Fires on the Plain [cannibalism]
posted by KokuRyu at 10:40 PM on October 26, 2007

Does he understand French? If so Eyes Without a Face. Has he seen Targets with Boris Karloff?
posted by brujita at 10:42 PM on October 26, 2007

six string samurai?
posted by juv3nal at 10:53 PM on October 26, 2007

Takashi Miike's Gozu.
posted by dong_resin at 10:53 PM on October 26, 2007

Has he any interest in cartoons? I wholeheartedly recommend The Maxx, but it's only on vhs as far as I know.

The late Barry Stigler does the most amazing evil-voice ever as Mr. Gone.
posted by juv3nal at 11:01 PM on October 26, 2007 [1 favorite]

Takashi Miike's Gozu.

I was thinking something by Miike, but chances are he doesn't speak Japanese, and if he can't read, subtitles are probably out.
posted by juv3nal at 11:03 PM on October 26, 2007

In the vein of some of the Japanese movies you've sent him, Audition and Ichi the Killer would be good.

Holy Mountain, as you suggested, would be good, as would anything else by Jodorowski, although given your description of your dad, I can't imagine he's not already familiar with Santa Sangre.

What about some of John Carpenter's more recent or more obscure stuff? Ghosts of Mars was fun gory science fiction horror, not groundbreaking or anything but at least reasonably amusing, Vampires had some kick-ass James Woods bits, and In the Mouth of Madness is a brilliant homage to H.P. Lovecraft that's actually really creepy and chilling.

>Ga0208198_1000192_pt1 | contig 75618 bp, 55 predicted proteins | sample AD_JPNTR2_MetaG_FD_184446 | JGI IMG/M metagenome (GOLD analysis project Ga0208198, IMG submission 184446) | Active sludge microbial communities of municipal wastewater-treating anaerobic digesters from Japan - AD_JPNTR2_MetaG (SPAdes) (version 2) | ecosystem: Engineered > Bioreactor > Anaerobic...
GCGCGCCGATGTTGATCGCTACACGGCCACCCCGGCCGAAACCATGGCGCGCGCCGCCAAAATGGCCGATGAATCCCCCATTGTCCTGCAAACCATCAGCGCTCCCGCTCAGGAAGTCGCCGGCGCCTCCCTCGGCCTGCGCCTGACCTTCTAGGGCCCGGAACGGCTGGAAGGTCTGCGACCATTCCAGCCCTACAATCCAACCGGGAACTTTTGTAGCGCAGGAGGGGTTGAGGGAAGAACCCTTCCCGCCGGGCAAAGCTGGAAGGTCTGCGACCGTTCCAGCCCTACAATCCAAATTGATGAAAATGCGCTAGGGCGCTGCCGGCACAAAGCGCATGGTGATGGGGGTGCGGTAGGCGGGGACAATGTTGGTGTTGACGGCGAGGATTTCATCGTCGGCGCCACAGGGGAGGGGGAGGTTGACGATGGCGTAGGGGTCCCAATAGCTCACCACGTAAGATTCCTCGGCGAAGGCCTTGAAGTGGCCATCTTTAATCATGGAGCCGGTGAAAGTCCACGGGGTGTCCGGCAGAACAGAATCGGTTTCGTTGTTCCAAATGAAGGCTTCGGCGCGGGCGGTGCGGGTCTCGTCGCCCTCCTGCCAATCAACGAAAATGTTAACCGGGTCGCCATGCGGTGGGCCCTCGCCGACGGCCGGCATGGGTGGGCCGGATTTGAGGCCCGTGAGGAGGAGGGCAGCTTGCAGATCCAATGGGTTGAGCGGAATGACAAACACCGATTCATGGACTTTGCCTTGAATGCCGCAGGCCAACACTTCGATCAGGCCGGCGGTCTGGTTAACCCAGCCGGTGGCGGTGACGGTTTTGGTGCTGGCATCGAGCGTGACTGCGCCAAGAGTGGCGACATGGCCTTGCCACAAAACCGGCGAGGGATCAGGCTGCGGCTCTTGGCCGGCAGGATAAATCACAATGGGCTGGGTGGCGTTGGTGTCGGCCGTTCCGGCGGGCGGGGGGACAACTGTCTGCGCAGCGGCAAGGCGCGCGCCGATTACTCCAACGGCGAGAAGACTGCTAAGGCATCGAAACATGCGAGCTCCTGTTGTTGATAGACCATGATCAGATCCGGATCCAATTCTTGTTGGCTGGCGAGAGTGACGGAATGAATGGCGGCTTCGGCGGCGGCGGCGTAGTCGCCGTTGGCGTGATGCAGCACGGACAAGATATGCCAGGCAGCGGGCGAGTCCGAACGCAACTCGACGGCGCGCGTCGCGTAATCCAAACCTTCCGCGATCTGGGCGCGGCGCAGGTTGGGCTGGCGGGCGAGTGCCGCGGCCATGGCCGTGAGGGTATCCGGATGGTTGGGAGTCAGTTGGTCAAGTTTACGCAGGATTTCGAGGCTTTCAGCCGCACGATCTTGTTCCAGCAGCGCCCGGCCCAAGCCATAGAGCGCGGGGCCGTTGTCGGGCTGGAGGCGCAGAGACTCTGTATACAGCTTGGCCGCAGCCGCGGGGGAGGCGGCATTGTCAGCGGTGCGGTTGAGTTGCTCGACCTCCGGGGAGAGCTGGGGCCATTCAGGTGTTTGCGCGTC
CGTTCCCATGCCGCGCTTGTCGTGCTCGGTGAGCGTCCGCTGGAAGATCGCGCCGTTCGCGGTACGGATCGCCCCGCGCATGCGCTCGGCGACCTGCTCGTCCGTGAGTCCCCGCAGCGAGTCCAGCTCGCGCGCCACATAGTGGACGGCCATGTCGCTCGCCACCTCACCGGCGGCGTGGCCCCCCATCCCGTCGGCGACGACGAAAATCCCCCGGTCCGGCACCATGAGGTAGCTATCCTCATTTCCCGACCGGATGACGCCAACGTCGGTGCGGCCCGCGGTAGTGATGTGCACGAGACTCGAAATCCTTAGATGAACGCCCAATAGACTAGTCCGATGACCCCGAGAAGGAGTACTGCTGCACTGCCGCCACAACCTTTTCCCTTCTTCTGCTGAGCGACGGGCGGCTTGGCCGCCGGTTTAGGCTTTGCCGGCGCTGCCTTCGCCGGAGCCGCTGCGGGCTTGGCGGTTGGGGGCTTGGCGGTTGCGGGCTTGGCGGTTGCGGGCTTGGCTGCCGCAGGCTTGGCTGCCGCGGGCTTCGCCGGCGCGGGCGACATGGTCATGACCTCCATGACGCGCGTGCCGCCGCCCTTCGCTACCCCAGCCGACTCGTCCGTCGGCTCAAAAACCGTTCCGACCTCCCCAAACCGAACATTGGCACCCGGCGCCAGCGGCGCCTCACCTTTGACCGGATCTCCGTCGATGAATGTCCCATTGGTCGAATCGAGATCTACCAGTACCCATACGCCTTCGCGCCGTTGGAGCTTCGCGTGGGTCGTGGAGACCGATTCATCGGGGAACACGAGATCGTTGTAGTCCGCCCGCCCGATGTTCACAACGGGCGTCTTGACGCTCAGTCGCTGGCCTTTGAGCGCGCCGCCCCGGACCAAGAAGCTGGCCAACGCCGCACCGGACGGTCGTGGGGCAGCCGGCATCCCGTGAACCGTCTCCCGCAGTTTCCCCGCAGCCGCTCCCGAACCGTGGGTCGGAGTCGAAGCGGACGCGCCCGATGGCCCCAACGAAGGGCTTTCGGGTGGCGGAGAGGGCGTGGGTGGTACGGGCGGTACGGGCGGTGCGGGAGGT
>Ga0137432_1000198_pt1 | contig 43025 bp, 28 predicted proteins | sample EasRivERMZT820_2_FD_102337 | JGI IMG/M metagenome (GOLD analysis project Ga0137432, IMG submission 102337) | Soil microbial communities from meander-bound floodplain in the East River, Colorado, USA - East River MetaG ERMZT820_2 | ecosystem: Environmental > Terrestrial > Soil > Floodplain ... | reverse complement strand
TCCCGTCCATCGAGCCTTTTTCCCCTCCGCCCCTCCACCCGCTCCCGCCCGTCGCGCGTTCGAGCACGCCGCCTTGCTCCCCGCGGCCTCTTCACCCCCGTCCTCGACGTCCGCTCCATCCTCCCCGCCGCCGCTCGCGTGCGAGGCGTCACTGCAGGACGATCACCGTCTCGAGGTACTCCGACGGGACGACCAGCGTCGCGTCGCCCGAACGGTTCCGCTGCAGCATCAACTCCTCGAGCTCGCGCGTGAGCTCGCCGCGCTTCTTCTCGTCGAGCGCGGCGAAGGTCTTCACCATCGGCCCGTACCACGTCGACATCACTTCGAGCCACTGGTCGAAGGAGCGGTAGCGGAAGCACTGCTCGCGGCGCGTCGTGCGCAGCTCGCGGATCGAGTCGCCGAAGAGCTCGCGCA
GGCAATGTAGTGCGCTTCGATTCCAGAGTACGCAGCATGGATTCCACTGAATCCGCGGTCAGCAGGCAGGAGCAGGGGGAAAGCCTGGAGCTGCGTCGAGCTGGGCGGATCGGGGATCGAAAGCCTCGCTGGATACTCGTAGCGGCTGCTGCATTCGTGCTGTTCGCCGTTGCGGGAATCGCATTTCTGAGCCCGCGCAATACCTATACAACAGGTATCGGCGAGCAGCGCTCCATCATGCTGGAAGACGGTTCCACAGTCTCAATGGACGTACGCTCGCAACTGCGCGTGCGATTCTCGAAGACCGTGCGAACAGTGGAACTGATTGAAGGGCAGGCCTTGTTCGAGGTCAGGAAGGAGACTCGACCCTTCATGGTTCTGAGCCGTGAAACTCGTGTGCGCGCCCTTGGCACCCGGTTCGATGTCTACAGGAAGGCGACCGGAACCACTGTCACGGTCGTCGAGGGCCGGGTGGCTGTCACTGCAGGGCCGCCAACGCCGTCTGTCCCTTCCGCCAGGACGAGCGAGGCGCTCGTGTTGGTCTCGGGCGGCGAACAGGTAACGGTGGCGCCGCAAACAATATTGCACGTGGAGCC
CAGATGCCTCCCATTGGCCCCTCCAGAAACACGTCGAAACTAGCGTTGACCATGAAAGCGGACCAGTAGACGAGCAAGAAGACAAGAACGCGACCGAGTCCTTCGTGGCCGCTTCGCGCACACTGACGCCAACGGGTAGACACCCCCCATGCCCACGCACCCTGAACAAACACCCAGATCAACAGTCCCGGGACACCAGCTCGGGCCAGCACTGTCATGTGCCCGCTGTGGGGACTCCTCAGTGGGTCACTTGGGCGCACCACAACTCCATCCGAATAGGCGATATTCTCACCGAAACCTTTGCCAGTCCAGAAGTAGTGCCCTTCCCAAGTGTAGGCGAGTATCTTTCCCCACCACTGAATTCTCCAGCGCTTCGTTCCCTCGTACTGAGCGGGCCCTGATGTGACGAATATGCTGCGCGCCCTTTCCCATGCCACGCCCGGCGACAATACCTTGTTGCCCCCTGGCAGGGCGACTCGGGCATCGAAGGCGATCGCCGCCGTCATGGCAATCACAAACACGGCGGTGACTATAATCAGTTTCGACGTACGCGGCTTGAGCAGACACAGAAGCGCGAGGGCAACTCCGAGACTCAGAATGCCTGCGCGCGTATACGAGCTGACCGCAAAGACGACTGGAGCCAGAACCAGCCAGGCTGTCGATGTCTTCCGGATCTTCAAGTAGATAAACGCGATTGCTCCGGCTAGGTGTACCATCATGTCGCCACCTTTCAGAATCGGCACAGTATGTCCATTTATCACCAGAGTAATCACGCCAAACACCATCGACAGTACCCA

For gore stuff, the Saw series is more plot-focused than Hostel while still featuring lots of cringe-inducing gore. The second film in the series is my favorite, personally. The remake of The Hills Have Eyes is predictable, but also has some interesting visuals; although I thought the acting and story were workmanlike, at best, I really enjoyed the movie's desert mutant hillbilly aesthetic.

Also, has he seen The Descent? That's some good shit right there, complete with edge-of-your-seat action sequences, a growing sense of paranoia and claustrophobia, and a couple of moments that really made me jump.

Incidentally, your dad sounds really cool. I want to hang out with him. Sorry he's got to go through all that surgery, and here's to a quicker-than-expected recovery.
posted by infinitywaltz at 11:06 PM on October 26, 2007

Godard's Weekend
posted by Bigfoot Mandala at 11:15 PM on October 26, 2007